po­ten­tial hinges on the test be­ing used in the right con­text, in terms of the right pa­tient and by ex­perts who oth­er­wise know the fac­tors that can in­flu­ence the re­sult one way or an­other,” said Dr. Nor­man Relkin, di­rec­tor of the mem­ory dis­or­ders pro­gram in the neu­rol­ogy depart­ment at Weill Cor­nell Med­i­cal Col­lege in New York.

About 5 mil­lion Amer­i­cans have Alzheimer’s dis­ease and the num­ber is ex­pected to jump 40% to 7 mil­lion by 2025.

The di­ag­no­sis of a pa­tient demon­strat­ing signs of Alzheimer’s dis­ease usu­ally be­gins with an ex­ten­sive rou­tine eval­u­a­tion be­fore a physi­cian will or­der an MRI or a CT scan. The com­bi­na­tion of a struc­tural brain im­age and the eval­u­a­tion are of­ten enough for many pa­tients to re­ceive a di­ag­no­sis.

How­ever, about 1 in 5 pa­tients present with atyp­i­cal symp­toms or un­usual types of pro­gres­sion, Relkin said. “There are peo­ple for whom those tests are not de­fin­i­tive and for which the amy­loid imag­ing can po­ten­tially tell us whether we’re deal­ing with Alzheimer’s or an­other form of de­men­tia.”

In th­ese cases, the ad­di­tional in­for­ma­tion pro­vided by amy­loid imag­ing can aid physi­cians who are eval­u­at­ing a pa­tient with a short du­ra­tion of symp­toms or some­one with past cog­ni­tive or be­hav­ioral prob­lems that make con­ven­tional di­ag­nos­tic tech­niques less ac­cu­rate. The use of flu­o­rodeoxy-D-glu­cose, also called FDG, is an­other tool that is of­ten used.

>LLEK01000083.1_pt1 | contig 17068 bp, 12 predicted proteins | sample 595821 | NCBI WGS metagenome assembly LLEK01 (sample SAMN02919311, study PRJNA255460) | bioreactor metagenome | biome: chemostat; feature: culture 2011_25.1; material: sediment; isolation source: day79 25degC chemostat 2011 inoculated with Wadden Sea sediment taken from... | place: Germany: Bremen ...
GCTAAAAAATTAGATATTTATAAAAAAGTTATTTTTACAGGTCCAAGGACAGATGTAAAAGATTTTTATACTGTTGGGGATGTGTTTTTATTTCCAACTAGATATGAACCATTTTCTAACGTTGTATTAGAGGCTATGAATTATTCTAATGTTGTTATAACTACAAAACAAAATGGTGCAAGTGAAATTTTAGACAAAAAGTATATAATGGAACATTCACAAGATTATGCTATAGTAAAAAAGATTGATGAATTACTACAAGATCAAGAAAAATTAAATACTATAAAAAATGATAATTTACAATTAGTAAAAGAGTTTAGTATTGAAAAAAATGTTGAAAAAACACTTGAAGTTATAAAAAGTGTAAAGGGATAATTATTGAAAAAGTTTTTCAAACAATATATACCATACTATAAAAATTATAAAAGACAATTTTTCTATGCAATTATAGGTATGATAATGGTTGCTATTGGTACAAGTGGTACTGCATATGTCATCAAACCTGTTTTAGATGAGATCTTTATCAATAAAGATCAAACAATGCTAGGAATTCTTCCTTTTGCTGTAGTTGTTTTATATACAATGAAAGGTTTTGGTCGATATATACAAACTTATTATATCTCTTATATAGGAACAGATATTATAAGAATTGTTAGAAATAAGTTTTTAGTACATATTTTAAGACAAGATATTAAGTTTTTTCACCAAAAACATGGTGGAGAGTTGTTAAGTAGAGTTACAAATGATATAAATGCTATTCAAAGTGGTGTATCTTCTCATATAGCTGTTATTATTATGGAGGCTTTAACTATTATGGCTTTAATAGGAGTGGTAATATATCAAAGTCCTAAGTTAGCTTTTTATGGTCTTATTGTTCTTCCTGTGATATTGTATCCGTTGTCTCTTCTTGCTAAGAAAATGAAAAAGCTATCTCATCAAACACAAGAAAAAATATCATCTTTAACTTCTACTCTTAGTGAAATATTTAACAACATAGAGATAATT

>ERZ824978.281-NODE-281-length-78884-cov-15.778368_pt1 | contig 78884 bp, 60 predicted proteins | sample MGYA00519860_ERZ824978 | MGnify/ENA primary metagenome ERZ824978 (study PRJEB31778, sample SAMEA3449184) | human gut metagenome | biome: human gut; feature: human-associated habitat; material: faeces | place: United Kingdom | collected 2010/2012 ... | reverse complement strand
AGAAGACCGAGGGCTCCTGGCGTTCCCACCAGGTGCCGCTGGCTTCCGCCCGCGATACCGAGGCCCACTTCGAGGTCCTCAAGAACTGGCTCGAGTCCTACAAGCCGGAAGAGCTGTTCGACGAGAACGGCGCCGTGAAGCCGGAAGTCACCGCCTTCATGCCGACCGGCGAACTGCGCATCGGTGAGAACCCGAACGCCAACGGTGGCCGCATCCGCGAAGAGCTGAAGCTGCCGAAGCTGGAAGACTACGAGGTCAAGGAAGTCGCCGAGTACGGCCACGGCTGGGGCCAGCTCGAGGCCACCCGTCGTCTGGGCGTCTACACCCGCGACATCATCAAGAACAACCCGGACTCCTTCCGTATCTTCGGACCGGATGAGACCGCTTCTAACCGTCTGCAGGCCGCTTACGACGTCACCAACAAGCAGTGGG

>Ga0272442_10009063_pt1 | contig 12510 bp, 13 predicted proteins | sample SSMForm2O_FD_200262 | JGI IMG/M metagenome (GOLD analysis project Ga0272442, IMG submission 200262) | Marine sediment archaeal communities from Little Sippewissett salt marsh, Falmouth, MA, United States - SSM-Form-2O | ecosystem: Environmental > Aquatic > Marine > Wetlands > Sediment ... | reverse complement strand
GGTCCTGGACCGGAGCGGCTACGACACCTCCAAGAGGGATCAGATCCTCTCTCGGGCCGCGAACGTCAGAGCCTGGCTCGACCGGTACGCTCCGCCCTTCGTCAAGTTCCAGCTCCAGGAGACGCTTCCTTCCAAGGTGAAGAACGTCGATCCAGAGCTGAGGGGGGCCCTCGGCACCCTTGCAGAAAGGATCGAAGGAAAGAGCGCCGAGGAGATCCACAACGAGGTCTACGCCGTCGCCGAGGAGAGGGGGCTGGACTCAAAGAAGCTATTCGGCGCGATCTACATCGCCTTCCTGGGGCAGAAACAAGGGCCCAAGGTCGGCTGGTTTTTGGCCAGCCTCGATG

“The po­ten­tial to im­prove early di­ag­no­sis by tests like this is there,” Relkin said. “But it’s

chal­leng­ing, and it’s chal­leng­ing for a num­ber of rea­sons, be­cause of the false pos­i­tives and the false neg­a­tives and be­cause of the im­pact of other fac­tors like ge­net­ics.”

And, un­like many other med­i­cal tests, the test does not pro­vide a yes-or-no di­ag­no­sis. Physi­cians have dis­cov­ered that some pa­tients in their 80s and 90s de­velop amy­loid de­posits, but do not de­velop Alzheimer’s dis­ease. In other cases, some pa­tients whose symp­toms align with those of Alzheimer’s dis­ease do not show amy­loid in their scans. The Alzheimer’s As­so­ci­a­tion worked with the So­ci­ety of Nu­clear Medicine and Molec­u­lar Imag­ing to de­velop ap­pro­pri­ate­ness cri­te­ria for the test in hopes that pos­i­tive re­sults would grant pa­tients ear­lier ac­cess to treat­ments and sup­port ser­vices rang­ing from build­ing a care team to fi­nan­cial plan­ning.

“The time frame at which CMS has con­ducted CED pro­cesses is wholly un­suited and un­ac­cept­able to both the pace of sci­en­tific and tech­no­log­i­cal in­no­va­tion in the Alzheimer’s field, and more im­por­tantly, the rapidly in­creas­ing needs posed by the es­ca­lat­ing Alzheimer’s epi­demic,” the as­so­ci­a­tion said in a state­ment re­spond­ing to the CMS pro­posal.

The FDA ap­proved Lilly’s Amyvid imag­ing agent in April 2012. Gen­eral Elec­tric Co. has de­vel­oped its own PET amy­loid imag­ing tracer, and an­other drug de­vel­oped by Bayer and now owned by Pi­ra­mal Health­care is also in de­vel­op­ment. The CMS will is­sue a fi­nal pay­ment de­ci­sion in Oc­to­ber.